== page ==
Researchers randomized 112 participants, 31 men and 81 women, ranging in age from 25 to 75 years with multiple risk factors for diabetes (overweight, high blood sugar, blood pressure, or cholesterol, or excess fat around the midsection) to follow a reduced calorie diet with or without nutrition counseling. Within these groups, half were randomly assigned to add walnuts to their daily diet (about 2 ounces/day) for 6 months. After a 3-month break, researchers then switched the groups. Participants were assessed for diet quality, body composition, and cardiac risk measures.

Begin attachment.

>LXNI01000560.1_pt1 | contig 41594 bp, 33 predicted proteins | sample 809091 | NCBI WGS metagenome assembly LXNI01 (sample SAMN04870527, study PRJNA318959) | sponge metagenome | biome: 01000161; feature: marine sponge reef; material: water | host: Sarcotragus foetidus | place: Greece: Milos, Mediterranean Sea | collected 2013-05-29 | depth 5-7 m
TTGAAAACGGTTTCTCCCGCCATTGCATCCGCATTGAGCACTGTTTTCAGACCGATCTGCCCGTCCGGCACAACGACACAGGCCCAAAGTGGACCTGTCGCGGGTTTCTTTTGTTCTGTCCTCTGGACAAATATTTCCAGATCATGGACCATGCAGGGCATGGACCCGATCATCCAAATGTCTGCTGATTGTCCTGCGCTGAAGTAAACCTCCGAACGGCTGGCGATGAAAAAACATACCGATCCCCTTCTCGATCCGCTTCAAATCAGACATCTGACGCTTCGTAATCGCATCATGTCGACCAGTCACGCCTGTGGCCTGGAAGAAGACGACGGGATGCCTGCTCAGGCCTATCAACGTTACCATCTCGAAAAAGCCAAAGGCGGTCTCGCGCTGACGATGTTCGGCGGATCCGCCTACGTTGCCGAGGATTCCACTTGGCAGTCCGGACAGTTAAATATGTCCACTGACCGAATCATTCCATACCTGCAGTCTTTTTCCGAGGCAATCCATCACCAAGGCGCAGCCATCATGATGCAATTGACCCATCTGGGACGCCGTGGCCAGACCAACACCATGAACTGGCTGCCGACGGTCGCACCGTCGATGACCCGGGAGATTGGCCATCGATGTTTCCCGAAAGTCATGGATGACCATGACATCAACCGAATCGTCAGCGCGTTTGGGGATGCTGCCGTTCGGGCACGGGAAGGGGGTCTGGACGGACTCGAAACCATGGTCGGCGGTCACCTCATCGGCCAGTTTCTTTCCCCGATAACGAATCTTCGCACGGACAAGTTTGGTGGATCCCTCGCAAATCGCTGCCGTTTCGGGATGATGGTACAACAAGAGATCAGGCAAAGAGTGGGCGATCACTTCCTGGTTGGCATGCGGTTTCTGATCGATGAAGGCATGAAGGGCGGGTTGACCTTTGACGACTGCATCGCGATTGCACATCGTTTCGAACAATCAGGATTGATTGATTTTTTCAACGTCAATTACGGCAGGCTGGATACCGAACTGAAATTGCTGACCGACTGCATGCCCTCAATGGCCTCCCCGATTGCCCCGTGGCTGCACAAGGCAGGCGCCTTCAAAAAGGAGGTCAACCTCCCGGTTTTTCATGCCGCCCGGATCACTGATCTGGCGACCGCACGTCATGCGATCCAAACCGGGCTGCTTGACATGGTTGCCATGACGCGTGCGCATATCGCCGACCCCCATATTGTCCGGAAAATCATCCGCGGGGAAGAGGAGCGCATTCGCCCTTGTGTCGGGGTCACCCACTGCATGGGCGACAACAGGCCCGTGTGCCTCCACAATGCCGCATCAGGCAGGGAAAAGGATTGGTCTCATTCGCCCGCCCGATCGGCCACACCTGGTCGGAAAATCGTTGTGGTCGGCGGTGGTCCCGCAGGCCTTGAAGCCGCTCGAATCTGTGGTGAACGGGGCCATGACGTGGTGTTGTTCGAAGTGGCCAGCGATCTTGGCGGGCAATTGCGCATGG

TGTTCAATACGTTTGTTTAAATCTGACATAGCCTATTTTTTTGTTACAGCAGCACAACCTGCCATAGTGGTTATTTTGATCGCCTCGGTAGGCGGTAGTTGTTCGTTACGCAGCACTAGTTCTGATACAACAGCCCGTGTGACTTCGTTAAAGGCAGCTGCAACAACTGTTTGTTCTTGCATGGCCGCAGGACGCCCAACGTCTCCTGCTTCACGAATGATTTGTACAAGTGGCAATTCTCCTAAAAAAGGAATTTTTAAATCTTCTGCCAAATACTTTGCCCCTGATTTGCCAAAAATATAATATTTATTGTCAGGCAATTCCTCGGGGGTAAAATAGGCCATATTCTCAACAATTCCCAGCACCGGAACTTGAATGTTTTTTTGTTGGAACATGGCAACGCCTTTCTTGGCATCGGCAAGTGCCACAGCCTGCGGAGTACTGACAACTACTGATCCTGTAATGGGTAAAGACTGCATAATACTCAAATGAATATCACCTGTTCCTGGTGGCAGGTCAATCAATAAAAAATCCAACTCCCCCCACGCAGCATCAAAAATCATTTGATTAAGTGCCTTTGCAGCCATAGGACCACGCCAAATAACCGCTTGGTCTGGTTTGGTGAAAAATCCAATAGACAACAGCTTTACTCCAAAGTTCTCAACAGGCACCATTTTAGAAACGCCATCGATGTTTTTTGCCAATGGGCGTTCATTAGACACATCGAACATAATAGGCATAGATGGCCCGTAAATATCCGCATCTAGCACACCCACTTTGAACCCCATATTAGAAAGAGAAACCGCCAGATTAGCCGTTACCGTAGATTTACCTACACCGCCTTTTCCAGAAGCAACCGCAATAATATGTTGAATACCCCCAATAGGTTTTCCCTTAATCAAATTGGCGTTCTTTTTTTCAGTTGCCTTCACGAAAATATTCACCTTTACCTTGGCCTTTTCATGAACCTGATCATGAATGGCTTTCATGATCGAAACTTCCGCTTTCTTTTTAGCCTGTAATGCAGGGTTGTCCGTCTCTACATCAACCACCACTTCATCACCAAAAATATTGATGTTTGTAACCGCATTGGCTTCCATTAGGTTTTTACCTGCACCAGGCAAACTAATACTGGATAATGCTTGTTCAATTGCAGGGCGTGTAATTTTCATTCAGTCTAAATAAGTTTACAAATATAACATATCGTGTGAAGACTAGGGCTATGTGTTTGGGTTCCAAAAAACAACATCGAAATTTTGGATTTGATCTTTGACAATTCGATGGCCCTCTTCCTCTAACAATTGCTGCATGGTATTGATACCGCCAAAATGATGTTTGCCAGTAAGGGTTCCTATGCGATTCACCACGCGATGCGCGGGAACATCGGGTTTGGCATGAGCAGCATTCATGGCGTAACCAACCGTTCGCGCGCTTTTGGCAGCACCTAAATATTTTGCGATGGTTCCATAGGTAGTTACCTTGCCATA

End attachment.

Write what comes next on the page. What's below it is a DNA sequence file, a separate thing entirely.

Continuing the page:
Study results showed that walnuts, with or without nutrition counseling, significantly improved diet quality as measured by the Healthy Eating Index 2010. Endothelial function and total and LDL-C significantly improved from baseline; other factors such as BMI, percent body fat, visceral fat, fasting glucose, glycated hemoglobin, and blood pressure, did not change significantly.
Read the full study here.
Njike V et al. Walnut ingestion in adults at risk for diabetes: effects of body composition, diet quality, and cardiac risk measures. BMJ Open Diab Res Care. 2015;3:e000115 doi:10.1136/bmjdrc-2015-000115.